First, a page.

Shares of public sector software specialist IDOX (LSE: IDOX) fell by 25% this morning, after the firm issued its second profit warning in just two months.
Investor confidence in the stock won't be helped by news that today's warning appears to be the result of accounting errors. These have now been reported to the group's auditors and will delay the publication of full-year results -- due in December -- until February.
What's gone wrong?
The firm says that staff have identified some revenue items "that it does not consider should be recognised in the FY2017 results". Removing these items from the 2016/17 accounts is expected to reduce earnings before interest, tax, depreciation and amortisation (EBITDA) from £23m to £20m.
The company says that sorting out these issues has been "complicated" by the "sudden absence" due to illness of the group's chief executive Andrew Riley.
No information has been provided about the nature of the accounting problems, but one possibility is that revenue from multi-year contracts has been recognised too early. This is an area that's caused problems for other service companies in recent years.
Buy, sell or hold?
Today's news is a reminder of the old stock market adage that profit warnings usually come in threes. We've now had two warnings from the firm, leaving a number of questions unanswered.
Using the information in today's statement, I estimate that full-year adjusted earnings could be around 3.1p per share. That would put the stock on a forecast P/E of 13, at current levels.
In my view this is still too expensive. I plan to review this stock again when management provides a full set of accounts and updated guidance for 2018/19. In the meantime, I'd rate it as a sell.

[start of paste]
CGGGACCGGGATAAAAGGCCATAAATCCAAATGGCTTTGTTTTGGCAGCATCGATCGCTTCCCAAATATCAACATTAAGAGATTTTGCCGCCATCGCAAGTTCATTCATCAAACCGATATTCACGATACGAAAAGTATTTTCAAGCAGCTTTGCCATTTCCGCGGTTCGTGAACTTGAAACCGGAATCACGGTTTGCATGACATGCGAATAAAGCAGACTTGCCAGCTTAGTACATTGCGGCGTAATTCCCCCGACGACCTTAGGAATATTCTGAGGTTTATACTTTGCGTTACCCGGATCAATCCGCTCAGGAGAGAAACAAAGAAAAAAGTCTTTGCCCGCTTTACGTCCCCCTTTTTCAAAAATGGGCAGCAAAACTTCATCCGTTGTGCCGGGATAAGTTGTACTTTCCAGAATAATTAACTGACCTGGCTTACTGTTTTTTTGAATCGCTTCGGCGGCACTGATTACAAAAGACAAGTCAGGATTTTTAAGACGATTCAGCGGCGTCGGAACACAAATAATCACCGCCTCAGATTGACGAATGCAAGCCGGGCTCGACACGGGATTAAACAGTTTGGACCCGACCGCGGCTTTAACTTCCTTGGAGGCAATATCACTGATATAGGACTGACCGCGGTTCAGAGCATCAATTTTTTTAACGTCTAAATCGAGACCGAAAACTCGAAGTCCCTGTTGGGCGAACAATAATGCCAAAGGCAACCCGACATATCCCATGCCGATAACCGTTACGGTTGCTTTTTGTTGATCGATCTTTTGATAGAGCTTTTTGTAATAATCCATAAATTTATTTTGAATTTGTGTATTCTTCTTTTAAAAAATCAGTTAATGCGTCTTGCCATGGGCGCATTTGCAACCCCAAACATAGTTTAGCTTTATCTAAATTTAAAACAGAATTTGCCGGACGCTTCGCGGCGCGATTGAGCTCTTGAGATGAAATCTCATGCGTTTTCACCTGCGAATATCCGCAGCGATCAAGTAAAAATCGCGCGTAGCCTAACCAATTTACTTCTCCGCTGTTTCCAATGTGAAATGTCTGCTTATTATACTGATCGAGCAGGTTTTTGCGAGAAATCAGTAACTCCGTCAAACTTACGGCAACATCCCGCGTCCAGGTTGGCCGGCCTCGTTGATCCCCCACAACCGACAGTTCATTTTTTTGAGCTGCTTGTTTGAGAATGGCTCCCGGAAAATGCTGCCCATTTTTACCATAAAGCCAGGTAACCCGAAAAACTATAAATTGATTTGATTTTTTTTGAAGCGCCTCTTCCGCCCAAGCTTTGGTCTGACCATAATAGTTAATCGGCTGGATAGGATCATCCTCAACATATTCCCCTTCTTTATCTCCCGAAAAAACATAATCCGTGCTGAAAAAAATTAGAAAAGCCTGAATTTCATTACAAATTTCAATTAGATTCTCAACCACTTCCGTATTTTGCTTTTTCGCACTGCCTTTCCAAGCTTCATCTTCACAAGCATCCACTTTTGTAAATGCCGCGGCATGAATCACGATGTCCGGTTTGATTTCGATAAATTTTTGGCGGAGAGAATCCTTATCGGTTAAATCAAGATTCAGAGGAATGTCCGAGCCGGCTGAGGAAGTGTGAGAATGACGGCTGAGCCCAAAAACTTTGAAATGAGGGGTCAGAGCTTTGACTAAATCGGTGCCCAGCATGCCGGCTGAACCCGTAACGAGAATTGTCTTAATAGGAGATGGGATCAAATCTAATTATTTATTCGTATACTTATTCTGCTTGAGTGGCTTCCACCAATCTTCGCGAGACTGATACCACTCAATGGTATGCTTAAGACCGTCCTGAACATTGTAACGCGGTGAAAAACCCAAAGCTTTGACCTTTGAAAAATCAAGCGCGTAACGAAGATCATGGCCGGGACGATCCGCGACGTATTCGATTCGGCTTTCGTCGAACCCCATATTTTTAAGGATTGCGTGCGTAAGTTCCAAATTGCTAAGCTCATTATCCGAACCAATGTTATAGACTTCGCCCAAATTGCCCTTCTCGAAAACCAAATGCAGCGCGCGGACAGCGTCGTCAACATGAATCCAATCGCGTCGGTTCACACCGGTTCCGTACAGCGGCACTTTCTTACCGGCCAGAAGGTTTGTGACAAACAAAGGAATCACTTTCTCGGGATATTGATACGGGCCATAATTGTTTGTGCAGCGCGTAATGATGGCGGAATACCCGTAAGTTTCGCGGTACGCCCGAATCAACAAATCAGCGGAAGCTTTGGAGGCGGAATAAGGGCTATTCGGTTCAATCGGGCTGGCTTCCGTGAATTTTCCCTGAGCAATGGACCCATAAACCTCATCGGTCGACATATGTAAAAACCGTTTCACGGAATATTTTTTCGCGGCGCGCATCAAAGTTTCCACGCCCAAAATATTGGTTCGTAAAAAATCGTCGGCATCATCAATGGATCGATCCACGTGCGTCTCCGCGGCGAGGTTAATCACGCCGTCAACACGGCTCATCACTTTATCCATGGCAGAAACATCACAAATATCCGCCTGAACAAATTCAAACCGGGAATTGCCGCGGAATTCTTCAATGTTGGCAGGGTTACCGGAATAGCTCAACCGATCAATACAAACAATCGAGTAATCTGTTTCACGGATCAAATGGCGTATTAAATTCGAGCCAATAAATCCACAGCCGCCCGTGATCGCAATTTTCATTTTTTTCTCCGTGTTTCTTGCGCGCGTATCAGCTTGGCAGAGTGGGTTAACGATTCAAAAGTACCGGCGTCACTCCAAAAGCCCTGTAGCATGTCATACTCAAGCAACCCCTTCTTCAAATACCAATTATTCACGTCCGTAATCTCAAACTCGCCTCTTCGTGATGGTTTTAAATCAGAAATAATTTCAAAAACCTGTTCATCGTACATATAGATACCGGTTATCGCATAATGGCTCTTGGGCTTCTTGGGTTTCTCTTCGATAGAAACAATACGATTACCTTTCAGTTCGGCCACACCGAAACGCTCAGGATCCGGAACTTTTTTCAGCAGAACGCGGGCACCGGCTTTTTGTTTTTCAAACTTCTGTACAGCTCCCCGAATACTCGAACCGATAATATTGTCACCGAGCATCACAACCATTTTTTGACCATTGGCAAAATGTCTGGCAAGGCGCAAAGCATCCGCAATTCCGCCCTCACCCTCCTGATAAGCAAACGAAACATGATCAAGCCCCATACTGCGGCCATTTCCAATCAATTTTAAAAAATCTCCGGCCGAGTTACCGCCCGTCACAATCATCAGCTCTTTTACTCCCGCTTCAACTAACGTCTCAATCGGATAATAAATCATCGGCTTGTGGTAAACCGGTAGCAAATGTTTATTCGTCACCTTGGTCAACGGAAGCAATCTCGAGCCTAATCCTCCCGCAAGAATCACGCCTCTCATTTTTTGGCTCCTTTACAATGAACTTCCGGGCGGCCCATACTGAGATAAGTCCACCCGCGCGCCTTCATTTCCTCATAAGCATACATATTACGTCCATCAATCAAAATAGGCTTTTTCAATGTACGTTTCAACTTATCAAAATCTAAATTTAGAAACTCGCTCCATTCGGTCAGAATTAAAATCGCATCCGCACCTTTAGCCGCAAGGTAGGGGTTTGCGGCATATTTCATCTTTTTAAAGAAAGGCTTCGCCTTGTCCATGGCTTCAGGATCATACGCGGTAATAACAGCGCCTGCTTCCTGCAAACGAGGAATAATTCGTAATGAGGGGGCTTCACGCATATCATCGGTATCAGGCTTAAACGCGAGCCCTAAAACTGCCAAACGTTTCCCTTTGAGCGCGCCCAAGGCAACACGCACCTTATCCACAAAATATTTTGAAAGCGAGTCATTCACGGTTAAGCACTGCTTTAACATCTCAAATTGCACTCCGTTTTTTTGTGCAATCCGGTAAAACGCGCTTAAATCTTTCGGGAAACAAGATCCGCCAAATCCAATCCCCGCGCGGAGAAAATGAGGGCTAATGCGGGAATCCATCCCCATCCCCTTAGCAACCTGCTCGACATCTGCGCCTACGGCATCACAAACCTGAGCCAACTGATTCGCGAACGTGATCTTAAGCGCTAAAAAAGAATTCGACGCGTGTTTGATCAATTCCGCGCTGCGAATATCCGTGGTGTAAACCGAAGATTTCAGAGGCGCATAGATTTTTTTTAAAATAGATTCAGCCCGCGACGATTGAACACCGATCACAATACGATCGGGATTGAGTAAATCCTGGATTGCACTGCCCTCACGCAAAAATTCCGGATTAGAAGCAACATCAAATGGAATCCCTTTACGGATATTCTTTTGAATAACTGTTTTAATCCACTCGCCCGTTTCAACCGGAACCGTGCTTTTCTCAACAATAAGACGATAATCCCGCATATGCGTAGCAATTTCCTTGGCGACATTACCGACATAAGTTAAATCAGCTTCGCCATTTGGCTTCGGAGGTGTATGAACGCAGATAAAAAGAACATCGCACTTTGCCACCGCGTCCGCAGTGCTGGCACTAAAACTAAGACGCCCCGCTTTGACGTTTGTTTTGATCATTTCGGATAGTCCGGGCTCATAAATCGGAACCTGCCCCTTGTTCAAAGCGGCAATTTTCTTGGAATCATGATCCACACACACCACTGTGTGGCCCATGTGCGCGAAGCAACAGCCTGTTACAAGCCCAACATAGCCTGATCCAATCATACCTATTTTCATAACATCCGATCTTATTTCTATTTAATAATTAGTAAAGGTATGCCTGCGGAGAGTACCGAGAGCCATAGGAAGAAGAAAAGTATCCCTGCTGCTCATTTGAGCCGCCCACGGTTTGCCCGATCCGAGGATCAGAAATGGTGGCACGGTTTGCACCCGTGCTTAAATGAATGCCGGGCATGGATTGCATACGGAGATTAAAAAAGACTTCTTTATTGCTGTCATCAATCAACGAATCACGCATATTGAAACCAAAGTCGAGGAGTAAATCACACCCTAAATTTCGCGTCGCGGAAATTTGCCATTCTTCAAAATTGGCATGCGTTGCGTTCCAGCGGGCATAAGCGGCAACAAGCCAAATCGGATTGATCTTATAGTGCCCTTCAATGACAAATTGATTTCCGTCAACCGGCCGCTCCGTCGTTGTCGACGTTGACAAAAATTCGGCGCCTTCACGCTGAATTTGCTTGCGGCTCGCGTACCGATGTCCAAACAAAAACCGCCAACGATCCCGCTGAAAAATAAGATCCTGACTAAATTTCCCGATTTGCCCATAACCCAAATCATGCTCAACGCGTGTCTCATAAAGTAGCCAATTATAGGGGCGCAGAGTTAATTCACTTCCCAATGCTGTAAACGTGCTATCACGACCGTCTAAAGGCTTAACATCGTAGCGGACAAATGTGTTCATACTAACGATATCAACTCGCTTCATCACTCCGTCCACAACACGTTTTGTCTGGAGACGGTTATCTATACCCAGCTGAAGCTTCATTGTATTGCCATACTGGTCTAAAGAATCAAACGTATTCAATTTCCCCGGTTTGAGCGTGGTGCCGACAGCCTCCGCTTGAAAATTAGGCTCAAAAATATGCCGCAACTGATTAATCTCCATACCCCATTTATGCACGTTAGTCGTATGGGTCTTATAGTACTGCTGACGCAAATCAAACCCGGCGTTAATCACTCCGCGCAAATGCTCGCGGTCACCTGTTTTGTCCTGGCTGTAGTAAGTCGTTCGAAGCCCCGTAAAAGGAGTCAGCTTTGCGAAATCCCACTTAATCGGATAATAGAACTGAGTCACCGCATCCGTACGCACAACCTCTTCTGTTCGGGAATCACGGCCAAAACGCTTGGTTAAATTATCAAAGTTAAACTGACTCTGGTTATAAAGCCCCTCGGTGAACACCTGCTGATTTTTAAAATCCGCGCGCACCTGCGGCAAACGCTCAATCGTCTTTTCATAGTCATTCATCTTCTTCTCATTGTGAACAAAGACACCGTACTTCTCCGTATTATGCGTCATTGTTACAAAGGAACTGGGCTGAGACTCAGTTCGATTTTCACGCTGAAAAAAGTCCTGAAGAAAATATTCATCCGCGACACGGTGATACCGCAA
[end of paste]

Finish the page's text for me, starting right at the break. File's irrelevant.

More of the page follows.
A value trap?
Earlier this year, I was bullish about African miner Petra Diamonds (LSE: PDL). But the firm's situation has worsened considerably since then. I now believe this stock is in danger of becoming a value trap.
Petra Diamonds has been spending heavily on expanding its Cullinan and Finsch mines. This work is now largely complete and both mines are ramping up production. The problem is that spending on Cullinan has left the company with raised debt levels, just as its operations are being disrupted elsewhere.
In South Africa, Petra has experienced disruption from strike action at a number of its mines. Meanwhile sales of diamonds from Tanzania have been disrupted by a government crackdown on exports. This has affected several London-listed miners.
As a result, the group reported net debt of $613.8m at the end of September. That's nearly four times last year's adjusted EBITDA of $157.2m and has left the group at risk of breaching some of its banking covenants.
Brighter outlook for 2018?
Problems in Tanzania are receding and performance is expected to improve in 2017/18. Debt levels may fall without the firm needing fresh funding.
But Petra has already warned that industrial unrest and "the uncertain outlook" for its Williamson mine in Tanzania could hit performance over the coming year.
The stock currently trades on a 2017/18 forecast P/E of 7.7. In my view this modest valuation is high enough, given the financial risks facing shareholders. If Petra's debt problems persist and cash runs short, these shares could have further to fall.
Are you serious about profiting from stocks?
Investing in troubled firms such as IDOX isn't always the best way to make big profits from stocks.
In an exclusive report, our top experts have revealed an alternative approach. Their simple 10-step investing strategycould help you identify potential 'multibagger' stocks that could transform your wealth.
We think that using this strategy to buy and sell shares could help you build a £1m portfolio. To find out more, download Your 10-Step Guide To Making A Million In The Market today. This report is completely free. To get your copy, click here now.
Roland Head has no position in any of the shares mentioned. The Motley Fool UK has no position in any of the shares mentioned. Views expressed on the companies mentioned in this article are those of the writer and therefore may differ from the official recommendations we make in our subscription services such as Share Advisor, Hidden Winners and Pro. Here at The Motley Fool we believe that considering a diverse range of insights makes us better investors.